September 12, 2014

Amazon moves to Shoreditch


Old Street: the Silicon Roundabout, image via Flickr

Old Street: the Silicon Roundabout, image via Flickr

So Amazon is moving to Shoreditch. Not just moving, but expanding into the area, almost “trebling its head office workforce to 5,000”, the Bookseller reports. We reported in May last year that Amazon was opening an office in Holborn, in central London, while its headquarters would remain in Slough: not anymore. “London to become the new home of Amazon in the UK with all corporate employees to be located in the capital by the summer of 2015,” reads the press release.

Whether or not London wants Amazon is another question. Mayor of London Boris Johnson is unequivocal. He’s so delighted with the news that he is even quoted in the company’s press release. How did that happen? Clearly the mayor and the tax-dodging tech company are on close terms if Boris is now chipping in on their press releases. Johnson said:

Our city is the perfect home for top tech talent and I am very pleased that Amazon have confirmed their intention to create thousands of new jobs at a major new base in east London. We are proving time and again that we have the right places and people to support this vibrant sector.

His statement, stressing job creation and the location of East London as the “base”, or promised-land of tech success (Boris used the term “hub” last time) predictably echoes David Cameron’s speech from 2010 when he evangelized about an “East London Tech City” where the “creativity and energy of Shoreditch” would “help make east London one of the world’s great technology centres”. It’s all gone downhill in Shoreditch since then.

It would be interesting know if the Shoreditch of today, in particular the “Silicon Roundabout”, as the area around Old Street roundabout has been dubbed, is what Cameron envisaged fours year ago in his visionary speech. Surely even Cameron could not have imagined something so ugly?

Old Street, or “East London Tech City”, as we are now expected to call it, is a gigantic mess. Huge glass buildings sprawl across the skyline as you emerge from Old Street station. Around here, entire roads are building sites, as new developments jostle for space, each one a different and more obscene iteration of an architectural idea of “futuristic”.

Recently I stood on the balcony of a friend’s flat in a council block as he pointed out new developments and identified the tech companies that would soon occupy them. The cement structures were almost near enough to touch and when those tech geniuses finally move in, the residents in the block of flats will be close enough to see the content on their screens. Yesterday, Amazon ensured their site would be lighting up thousands of similar screens.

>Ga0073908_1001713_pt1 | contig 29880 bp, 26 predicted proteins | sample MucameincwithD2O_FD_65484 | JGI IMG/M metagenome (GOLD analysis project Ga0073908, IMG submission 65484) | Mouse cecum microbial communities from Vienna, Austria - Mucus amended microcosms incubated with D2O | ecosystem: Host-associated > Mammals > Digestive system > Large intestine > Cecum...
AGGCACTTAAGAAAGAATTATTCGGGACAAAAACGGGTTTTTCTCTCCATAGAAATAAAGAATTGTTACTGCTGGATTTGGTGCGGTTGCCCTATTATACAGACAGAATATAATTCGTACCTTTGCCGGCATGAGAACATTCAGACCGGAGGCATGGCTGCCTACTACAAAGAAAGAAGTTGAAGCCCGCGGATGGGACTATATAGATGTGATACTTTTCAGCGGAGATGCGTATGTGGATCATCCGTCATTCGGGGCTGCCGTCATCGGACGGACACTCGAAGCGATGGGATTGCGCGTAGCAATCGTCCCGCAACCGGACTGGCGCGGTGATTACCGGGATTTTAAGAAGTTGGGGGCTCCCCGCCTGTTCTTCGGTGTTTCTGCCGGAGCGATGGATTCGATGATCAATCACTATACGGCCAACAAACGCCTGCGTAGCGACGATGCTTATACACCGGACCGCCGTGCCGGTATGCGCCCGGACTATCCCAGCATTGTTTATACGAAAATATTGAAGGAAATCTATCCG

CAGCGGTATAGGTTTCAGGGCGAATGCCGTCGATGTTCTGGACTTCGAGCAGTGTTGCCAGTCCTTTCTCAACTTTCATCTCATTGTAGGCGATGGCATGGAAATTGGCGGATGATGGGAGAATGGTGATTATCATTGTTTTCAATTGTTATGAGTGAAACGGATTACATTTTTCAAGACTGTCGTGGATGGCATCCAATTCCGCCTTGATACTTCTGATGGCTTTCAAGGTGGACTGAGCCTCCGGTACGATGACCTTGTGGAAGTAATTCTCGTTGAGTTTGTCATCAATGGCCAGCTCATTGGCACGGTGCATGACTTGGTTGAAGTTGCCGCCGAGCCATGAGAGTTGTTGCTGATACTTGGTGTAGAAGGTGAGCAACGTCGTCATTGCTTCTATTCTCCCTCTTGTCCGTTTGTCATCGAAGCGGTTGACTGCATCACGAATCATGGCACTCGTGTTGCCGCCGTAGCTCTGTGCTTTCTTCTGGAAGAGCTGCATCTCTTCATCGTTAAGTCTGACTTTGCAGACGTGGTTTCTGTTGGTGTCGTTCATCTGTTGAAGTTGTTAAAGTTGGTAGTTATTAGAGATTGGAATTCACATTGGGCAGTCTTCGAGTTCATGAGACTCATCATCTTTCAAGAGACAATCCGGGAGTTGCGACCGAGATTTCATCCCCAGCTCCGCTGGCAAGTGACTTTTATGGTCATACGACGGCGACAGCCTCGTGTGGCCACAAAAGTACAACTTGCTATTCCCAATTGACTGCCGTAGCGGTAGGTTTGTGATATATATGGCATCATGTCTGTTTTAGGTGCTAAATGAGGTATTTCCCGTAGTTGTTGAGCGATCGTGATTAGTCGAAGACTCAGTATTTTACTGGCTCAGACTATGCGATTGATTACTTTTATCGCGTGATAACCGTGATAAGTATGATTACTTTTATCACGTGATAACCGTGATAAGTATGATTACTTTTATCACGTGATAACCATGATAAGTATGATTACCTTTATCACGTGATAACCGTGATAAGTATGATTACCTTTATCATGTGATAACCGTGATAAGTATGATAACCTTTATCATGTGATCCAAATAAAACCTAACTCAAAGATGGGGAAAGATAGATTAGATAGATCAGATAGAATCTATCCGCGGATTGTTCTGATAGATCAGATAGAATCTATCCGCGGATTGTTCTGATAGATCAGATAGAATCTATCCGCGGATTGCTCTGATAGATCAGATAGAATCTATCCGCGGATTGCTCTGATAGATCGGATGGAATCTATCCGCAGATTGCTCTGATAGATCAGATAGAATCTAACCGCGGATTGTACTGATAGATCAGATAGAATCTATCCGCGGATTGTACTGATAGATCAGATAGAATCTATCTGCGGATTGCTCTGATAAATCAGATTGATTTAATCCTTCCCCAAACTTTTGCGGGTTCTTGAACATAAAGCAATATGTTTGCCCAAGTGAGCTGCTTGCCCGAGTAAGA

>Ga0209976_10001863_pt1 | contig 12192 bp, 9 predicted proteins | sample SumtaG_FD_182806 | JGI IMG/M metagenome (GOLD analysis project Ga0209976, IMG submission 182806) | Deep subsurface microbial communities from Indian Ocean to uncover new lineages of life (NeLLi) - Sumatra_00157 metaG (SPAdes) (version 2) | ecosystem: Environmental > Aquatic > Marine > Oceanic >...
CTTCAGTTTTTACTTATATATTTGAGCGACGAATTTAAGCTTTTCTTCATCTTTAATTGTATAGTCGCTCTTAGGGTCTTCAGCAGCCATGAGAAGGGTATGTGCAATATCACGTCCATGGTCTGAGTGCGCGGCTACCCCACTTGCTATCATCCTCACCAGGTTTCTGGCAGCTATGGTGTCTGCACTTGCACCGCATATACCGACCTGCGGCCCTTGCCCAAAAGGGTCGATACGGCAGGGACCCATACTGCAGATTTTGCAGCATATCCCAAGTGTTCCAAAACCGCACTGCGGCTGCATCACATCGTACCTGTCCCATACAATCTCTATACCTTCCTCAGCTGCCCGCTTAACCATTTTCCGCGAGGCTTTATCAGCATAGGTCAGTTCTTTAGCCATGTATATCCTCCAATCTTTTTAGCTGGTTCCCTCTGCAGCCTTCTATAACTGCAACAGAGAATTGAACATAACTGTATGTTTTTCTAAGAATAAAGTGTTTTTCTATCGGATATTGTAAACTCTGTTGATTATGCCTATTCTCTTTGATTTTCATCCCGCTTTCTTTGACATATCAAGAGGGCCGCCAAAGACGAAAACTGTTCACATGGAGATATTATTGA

Of course what Shoreditch ends up looking like is beside the point, because it’s the ingenuity and money-making that happens online that really matters. Just like its Californian counterpart, Silicon Valley, Shoreditch and Hackney once allowed for a cheap and alternative lifestyle: some of Shakespeare’s plays were performed here because it was outside of the city’s jurisdiction; the YBAs defined their art scene here in the 80s and 90s; students, musicians and artists still live here, even as the gigantic buildings start to make the place feel overwhelmingly alien.

Amazon does care about its image though, that’s why its moving its corporate operations here. An office in Shoreditch will help government relations (although its already getting phenomenal grants from the government), help grow its business, and make the company seem like an attractive prospect to the young Londoners of East London, and elsewhere. But they’re not fooling anyone.

Amazon can have as big and as shiny an office as it wants but their fulfillment centres in less appealing parts of the country, which have been proven to exploit apparently less important employees, their registered tax address in Luxembourg, and their bullying of companies that stand up to their impossible terms will continue to overshadow their image, however tall and impressive a building they occupy.


Zeljka Marosevic is the managing director of Melville House UK.